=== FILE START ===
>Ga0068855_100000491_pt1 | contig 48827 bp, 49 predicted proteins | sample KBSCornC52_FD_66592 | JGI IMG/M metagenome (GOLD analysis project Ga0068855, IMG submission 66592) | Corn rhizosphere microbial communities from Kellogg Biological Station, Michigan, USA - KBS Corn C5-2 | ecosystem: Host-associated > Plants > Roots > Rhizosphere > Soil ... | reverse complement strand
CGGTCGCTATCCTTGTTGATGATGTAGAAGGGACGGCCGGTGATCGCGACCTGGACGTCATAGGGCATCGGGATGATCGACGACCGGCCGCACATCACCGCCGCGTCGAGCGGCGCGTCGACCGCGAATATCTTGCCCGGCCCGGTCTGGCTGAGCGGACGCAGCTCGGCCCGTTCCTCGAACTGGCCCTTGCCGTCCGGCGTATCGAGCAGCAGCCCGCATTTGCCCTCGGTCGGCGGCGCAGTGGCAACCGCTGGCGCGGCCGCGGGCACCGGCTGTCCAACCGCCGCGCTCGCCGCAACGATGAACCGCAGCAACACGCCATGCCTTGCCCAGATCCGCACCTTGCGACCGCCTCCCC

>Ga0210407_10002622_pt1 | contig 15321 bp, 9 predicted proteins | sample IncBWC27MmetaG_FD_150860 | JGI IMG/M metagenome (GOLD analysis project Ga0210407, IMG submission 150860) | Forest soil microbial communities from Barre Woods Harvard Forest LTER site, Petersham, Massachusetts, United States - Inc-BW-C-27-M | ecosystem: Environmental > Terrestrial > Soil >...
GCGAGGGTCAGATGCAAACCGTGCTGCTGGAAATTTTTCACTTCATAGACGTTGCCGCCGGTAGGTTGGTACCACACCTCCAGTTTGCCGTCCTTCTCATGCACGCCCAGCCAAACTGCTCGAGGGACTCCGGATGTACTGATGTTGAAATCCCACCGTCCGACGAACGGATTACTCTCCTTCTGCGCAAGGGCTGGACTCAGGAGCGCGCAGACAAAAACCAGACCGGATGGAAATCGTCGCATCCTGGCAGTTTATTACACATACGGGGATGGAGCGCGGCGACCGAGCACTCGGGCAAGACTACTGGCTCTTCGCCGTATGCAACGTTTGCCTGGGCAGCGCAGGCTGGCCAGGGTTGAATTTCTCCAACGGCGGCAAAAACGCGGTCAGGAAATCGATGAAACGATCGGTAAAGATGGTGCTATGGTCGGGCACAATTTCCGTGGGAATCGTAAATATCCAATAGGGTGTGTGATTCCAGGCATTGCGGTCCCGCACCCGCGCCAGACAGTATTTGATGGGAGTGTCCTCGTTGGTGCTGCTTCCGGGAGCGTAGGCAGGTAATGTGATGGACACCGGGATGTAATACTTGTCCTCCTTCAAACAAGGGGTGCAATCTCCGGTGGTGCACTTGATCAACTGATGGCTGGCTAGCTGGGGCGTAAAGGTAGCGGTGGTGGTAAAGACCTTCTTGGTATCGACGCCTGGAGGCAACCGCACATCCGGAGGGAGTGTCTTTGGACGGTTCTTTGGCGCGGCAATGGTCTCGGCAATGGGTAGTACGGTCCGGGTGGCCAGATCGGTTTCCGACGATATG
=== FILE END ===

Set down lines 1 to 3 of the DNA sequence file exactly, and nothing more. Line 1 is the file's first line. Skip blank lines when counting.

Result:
>Ga0068855_100000491_pt1 | contig 48827 bp, 49 predicted proteins | sample KBSCornC52_FD_66592 | JGI IMG/M metagenome (GOLD analysis project Ga0068855, IMG submission 66592) | Corn rhizosphere microbial communities from Kellogg Biological Station, Michigan, USA - KBS Corn C5-2 | ecosystem: Host-associated > Plants > Roots > Rhizosphere > Soil ... | reverse complement strand
CGGTCGCTATCCTTGTTGATGATGTAGAAGGGACGGCCGGTGATCGCGACCTGGACGTCATAGGGCATCGGGATGATCGACGACCGGCCGCACATCACCGCCGCGTCGAGCGGCGCGTCGACCGCGAATATCTTGCCCGGCCCGGTCTGGCTGAGCGGACGCAGCTCGGCCCGTTCCTCGAACTGGCCCTTGCCGTCCGGCGTATCGAGCAGCAGCCCGCATTTGCCCTCGGTCGGCGGCGCAGTGGCAACCGCTGGCGCGGCCGCGGGCACCGGCTGTCCAACCGCCGCGCTCGCCGCAACGATGAACCGCAGCAACACGCCATGCCTTGCCCAGATCCGCACCTTGCGACCGCCTCCCC

>Ga0210407_10002622_pt1 | contig 15321 bp, 9 predicted proteins | sample IncBWC27MmetaG_FD_150860 | JGI IMG/M metagenome (GOLD analysis project Ga0210407, IMG submission 150860) | Forest soil microbial communities from Barre Woods Harvard Forest LTER site, Petersham, Massachusetts, United States - Inc-BW-C-27-M | ecosystem: Environmental > Terrestrial > Soil >...